Crooks are abusing the Facebook app platform to carry out some very insidious phishing attacks against the users of the popular social network.
Security researchers at Netcraft spotted a new insidious phishing campaign that leveraged Facebook’s own trusted TLS certificate that is valid for all facebook.com subdomains.
The phishing page is designed to look like a Facebook verification form that is served via the Facebook app platform. This phishing attack works even when the victim in not already logged in. The crooks create an app that serves the phishing page from an external website via an iframe.
“This makes the page appear legitimate, even to many seasoned internet users; however, the verification form is actually served via an iframe from an external site hosted by HostGator. The external website also uses HTTPS to serve the fraudulent content, so no warnings are displayed by the browser.” states the blog post published by Netcraft
The attackers used the HTTPS for the external web site to serve the malicious page, so no warnings are displayed to the victims by their browser.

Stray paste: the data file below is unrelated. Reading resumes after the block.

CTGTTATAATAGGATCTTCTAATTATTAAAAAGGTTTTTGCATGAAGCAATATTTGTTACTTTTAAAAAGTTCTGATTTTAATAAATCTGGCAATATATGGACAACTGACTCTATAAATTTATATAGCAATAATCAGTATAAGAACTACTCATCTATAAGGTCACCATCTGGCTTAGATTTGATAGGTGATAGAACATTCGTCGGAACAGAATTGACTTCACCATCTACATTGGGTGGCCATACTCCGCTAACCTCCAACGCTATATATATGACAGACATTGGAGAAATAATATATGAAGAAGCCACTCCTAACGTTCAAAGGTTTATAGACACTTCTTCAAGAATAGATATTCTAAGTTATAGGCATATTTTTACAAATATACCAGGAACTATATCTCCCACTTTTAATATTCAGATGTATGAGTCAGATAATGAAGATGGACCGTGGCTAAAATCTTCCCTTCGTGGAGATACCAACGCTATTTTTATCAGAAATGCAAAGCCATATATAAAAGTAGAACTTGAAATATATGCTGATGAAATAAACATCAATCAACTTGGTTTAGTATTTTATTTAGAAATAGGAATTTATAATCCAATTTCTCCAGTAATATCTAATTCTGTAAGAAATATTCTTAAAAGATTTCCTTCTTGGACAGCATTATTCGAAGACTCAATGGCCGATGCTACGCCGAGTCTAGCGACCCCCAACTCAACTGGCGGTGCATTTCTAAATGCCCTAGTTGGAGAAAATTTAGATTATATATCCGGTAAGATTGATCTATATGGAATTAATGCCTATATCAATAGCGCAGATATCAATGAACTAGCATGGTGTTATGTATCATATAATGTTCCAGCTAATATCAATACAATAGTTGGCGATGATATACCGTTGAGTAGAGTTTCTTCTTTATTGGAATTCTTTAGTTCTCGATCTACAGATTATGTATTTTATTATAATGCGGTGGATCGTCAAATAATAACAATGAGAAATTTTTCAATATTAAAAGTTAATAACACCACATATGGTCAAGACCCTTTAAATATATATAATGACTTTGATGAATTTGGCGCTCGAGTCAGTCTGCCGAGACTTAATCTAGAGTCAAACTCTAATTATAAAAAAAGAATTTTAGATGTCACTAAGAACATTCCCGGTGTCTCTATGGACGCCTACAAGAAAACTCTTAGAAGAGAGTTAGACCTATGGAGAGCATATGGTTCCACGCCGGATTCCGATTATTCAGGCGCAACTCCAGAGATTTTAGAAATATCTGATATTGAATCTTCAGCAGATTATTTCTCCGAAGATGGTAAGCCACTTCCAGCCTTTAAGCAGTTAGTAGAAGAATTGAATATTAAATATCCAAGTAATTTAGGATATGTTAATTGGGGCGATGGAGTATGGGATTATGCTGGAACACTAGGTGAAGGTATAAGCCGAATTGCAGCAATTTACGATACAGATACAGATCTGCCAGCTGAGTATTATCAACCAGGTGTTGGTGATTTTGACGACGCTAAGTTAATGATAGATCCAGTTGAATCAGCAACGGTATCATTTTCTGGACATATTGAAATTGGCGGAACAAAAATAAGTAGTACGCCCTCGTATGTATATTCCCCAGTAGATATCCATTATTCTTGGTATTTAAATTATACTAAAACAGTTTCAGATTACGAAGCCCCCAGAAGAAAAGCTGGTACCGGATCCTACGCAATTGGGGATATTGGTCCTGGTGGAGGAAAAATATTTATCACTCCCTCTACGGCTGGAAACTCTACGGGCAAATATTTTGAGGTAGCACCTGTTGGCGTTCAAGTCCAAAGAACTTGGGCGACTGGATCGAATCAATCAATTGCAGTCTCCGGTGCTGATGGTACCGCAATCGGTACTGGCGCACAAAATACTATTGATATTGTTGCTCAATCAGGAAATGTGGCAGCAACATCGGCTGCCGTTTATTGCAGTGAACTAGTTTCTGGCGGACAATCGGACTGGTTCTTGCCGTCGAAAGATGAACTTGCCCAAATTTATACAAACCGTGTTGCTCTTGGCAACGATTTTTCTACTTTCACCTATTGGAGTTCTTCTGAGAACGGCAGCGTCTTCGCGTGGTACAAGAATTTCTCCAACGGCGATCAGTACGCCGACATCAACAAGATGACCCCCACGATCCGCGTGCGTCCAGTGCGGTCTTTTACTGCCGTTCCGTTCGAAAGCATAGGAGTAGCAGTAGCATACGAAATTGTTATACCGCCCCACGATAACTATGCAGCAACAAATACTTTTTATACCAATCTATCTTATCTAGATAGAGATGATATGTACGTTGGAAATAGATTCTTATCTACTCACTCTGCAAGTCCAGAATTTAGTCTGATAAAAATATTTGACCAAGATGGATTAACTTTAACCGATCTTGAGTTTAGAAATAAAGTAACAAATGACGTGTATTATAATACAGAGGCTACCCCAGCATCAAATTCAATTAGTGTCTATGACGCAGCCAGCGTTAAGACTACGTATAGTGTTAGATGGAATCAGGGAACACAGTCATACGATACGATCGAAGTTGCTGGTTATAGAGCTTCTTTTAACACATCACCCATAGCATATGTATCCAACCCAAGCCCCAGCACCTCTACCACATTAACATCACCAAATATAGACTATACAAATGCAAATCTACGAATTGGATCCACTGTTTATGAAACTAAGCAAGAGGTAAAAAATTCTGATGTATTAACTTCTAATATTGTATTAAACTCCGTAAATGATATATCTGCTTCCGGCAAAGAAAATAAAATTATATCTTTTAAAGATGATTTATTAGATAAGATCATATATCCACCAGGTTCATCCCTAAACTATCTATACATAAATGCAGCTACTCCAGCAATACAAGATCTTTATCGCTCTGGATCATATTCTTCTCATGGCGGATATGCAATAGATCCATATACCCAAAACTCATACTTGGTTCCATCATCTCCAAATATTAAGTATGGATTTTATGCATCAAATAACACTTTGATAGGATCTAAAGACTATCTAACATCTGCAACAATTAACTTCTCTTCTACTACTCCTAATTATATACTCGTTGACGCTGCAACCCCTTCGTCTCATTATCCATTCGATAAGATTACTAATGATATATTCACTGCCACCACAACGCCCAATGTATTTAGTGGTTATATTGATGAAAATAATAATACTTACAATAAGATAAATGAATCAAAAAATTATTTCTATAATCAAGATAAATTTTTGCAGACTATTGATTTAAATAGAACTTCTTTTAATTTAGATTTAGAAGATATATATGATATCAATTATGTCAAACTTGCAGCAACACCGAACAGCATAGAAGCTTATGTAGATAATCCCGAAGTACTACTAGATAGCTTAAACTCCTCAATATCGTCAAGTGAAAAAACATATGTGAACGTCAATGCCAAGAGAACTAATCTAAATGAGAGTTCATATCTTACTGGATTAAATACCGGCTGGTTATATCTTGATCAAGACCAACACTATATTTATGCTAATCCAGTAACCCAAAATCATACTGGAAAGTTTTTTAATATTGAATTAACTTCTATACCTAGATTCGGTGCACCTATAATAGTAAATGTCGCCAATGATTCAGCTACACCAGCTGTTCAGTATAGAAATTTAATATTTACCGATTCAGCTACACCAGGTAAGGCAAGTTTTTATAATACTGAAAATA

When victims visit the phishing page, the information they provide are sent back to the attacker’s server.
The researchers at Netcraft noticed that crooks also used another trick to deceive victims; when the victims first submit the information on the phishing page, an error message is displayed to the user that warns of incorrect credentials.
“To win over anyone who remains slightly suspicious, the phishing site always pretends that the first set of submitted credentials were incorrect. A suspicious user might deliberately submit an incorrect username and password in order to test whether the form is legitimate, and the following error message could make them believe that the credentials really are being checked by Facebook.” continues Netcraft.
Once the victims enter the login credentials for the second time, the page displays a message inviting them to wait up to 24 hours for the approval of the submission, just the time to allow attackers to take over the account and use it for a number of fraudulent activities.
An excellent protection against these attacks is the two-step verification implemented by Facebook on its accounts. Facebook also implements a login alerts feature to notify users when their account has been accessed from an unknown device.
(Security Affairs – Facebook Phishing, hacking)
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